The American Cancer Society, which has for many years had the most aggressive approach to screenings, announced this week they have changed the mammogram guidelines and are now recommending fewer mammograms. They are now claiming women with an average risk of breast cancer start having screening mammograms once per year at age 45 until age 54, then every other year for as long as they are healthy and likely to live another 10 years. The society also said it no longer recommends clinical breast exams, in which doctors or nurses feel for lumps in the breast, for women of any age who have had no abnormalities. Previously, they recommended mammograms and clinical breast exams every year, starting at age 40.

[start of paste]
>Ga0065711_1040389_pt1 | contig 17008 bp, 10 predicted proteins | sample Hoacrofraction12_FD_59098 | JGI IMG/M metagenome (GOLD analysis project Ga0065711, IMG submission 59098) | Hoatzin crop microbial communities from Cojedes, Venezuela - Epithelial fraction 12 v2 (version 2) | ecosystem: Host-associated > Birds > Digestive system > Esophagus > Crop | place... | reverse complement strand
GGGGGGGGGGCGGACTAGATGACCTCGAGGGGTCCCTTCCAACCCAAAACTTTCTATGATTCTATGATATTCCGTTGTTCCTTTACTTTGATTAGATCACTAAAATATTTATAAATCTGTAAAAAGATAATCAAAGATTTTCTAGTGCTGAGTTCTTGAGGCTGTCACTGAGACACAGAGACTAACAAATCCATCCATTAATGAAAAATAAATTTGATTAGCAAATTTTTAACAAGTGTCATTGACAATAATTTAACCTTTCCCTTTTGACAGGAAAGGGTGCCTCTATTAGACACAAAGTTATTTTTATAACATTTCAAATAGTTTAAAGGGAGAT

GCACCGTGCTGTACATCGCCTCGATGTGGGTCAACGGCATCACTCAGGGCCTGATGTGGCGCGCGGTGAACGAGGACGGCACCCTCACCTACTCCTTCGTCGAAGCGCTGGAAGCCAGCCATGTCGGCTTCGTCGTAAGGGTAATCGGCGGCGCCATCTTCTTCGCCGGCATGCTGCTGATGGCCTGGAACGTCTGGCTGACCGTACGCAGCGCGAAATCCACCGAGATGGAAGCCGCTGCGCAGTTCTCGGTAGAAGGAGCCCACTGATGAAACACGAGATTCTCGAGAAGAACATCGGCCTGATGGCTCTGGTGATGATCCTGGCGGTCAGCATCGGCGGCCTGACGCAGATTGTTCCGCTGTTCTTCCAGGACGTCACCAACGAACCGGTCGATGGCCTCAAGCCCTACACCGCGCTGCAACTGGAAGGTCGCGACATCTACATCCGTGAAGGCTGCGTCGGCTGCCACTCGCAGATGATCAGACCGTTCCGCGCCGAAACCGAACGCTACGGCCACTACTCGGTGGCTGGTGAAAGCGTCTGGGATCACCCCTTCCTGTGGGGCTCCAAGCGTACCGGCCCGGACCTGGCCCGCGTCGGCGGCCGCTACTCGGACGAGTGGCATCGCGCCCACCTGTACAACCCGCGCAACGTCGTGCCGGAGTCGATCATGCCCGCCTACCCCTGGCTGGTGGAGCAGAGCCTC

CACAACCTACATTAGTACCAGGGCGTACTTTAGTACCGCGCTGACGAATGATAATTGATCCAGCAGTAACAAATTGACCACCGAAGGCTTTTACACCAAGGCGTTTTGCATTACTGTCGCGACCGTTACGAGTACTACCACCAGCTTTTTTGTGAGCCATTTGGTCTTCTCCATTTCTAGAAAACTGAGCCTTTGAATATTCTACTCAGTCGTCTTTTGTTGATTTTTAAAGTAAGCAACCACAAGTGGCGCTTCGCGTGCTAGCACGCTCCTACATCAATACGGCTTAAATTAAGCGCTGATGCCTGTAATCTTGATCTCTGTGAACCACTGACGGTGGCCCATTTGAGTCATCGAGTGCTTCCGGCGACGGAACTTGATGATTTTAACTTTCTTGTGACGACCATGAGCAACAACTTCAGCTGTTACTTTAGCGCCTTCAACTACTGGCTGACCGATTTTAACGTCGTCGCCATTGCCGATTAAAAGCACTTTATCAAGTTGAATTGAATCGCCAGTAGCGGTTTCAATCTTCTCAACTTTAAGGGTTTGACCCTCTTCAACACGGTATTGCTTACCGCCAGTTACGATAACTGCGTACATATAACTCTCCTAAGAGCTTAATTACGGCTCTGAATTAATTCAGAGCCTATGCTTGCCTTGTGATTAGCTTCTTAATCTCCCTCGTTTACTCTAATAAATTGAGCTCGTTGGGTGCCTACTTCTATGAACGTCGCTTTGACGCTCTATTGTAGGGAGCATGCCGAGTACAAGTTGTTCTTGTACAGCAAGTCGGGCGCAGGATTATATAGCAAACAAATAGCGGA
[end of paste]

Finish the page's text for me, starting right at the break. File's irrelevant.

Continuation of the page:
Why the change? There is increasing evidence that mammography is not perfect, that it is not as useful in younger women, and that it has serious drawbacks like false-positive results that lead to additional testing, like biopsies. And the harms of more frequent screening possibly outweigh the small estimated added benefit of annual screening.
Even though the American Cancer Society has changed their guidelines, not all groups agree. Some groups believe women should have earlier and more frequent screenings, others less frequent; leaving women and some doctors conflicted.
Although the society changed their guidelines, they were careful about the language and leave plenty of room for women to have their preference. The guidelines state though it no longer recommends mammograms for women ages 40 to 44, it said that those women should still “have the opportunity” to have the test if they choose to, and that women 55 and older should be able to keep having mammograms once a year.
See the full article here: Breast Cancer Screening Guidelines